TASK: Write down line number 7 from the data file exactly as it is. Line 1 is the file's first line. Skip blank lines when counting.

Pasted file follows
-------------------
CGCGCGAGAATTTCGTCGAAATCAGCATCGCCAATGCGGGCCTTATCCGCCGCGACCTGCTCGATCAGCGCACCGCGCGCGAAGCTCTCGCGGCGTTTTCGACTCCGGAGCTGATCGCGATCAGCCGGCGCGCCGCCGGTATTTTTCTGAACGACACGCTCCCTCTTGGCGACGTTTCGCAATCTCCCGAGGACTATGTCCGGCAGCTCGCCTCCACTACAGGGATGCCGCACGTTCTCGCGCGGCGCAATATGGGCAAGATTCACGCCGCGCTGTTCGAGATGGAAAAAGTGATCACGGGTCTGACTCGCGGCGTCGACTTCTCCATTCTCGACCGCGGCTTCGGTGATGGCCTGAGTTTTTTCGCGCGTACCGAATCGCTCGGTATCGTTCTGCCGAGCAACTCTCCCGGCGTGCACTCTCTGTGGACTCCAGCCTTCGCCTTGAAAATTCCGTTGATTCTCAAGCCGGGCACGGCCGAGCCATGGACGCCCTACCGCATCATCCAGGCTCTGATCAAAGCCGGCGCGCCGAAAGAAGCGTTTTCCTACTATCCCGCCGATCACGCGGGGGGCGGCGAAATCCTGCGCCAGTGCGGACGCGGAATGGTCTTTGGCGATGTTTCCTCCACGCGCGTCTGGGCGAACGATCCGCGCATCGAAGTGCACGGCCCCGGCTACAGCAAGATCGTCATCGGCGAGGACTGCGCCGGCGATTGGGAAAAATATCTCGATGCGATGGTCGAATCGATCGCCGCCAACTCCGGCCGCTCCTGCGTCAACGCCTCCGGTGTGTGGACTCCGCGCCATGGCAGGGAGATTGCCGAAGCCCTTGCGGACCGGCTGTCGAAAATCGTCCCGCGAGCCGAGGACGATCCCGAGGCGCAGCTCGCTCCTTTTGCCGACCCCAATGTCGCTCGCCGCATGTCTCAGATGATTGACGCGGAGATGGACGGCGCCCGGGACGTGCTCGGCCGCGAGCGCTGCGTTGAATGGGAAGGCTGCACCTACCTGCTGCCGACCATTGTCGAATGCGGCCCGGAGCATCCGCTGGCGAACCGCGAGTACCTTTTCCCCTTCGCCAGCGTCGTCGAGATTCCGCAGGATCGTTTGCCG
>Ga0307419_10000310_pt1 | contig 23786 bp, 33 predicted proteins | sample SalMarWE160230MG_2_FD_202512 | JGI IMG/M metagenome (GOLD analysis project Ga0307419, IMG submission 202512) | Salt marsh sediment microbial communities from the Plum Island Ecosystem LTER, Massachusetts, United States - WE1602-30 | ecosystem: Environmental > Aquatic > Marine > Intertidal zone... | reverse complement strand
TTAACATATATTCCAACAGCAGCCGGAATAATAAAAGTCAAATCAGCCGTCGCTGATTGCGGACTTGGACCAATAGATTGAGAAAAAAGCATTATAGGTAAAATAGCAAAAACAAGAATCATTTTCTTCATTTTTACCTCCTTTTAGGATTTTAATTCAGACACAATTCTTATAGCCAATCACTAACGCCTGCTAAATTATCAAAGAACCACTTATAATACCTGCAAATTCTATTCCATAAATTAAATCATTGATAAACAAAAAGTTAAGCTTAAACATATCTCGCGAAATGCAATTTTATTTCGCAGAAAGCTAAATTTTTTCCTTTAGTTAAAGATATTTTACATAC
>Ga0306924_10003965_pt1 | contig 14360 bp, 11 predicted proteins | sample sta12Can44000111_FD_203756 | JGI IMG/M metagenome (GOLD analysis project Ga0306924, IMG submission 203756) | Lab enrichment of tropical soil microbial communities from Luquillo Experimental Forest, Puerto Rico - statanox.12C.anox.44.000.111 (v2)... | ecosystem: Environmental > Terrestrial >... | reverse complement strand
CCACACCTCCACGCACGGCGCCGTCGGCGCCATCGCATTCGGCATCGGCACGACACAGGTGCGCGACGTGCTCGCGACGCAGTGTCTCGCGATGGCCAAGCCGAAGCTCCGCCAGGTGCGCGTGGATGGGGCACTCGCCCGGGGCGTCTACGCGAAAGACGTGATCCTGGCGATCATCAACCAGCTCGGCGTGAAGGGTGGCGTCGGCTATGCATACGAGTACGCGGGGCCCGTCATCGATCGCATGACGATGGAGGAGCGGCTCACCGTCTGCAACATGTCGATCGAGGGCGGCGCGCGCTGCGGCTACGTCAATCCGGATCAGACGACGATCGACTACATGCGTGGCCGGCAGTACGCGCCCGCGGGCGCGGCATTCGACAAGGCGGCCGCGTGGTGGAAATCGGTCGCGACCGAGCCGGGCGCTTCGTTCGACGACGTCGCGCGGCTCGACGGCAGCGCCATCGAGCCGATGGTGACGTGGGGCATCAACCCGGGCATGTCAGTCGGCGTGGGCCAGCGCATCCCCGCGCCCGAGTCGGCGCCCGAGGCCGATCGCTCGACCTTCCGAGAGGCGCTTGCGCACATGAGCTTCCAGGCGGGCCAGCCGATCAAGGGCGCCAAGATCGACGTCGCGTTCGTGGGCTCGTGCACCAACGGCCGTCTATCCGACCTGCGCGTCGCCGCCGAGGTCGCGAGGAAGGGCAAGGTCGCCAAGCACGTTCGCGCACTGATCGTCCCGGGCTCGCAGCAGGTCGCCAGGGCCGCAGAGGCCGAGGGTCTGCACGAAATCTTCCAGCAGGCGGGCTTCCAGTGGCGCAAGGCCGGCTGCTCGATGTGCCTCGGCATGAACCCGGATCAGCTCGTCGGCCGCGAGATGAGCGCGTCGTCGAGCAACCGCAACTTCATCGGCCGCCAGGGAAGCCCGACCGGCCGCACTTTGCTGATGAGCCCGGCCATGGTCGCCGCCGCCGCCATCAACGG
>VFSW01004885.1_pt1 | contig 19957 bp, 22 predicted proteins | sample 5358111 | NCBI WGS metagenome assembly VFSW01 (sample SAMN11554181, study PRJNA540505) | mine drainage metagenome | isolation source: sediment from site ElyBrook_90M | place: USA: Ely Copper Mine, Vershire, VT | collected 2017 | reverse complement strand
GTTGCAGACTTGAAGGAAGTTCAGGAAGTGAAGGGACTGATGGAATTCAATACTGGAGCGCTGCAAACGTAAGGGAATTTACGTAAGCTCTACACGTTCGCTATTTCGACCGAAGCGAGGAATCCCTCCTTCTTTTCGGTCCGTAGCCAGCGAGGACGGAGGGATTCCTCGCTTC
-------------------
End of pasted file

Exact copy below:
GTTGCAGACTTGAAGGAAGTTCAGGAAGTGAAGGGACTGATGGAATTCAATACTGGAGCGCTGCAAACGTAAGGGAATTTACGTAAGCTCTACACGTTCGCTATTTCGACCGAAGCGAGGAATCCCTCCTTCTTTTCGGTCCGTAGCCAGCGAGGACGGAGGGATTCCTCGCTTC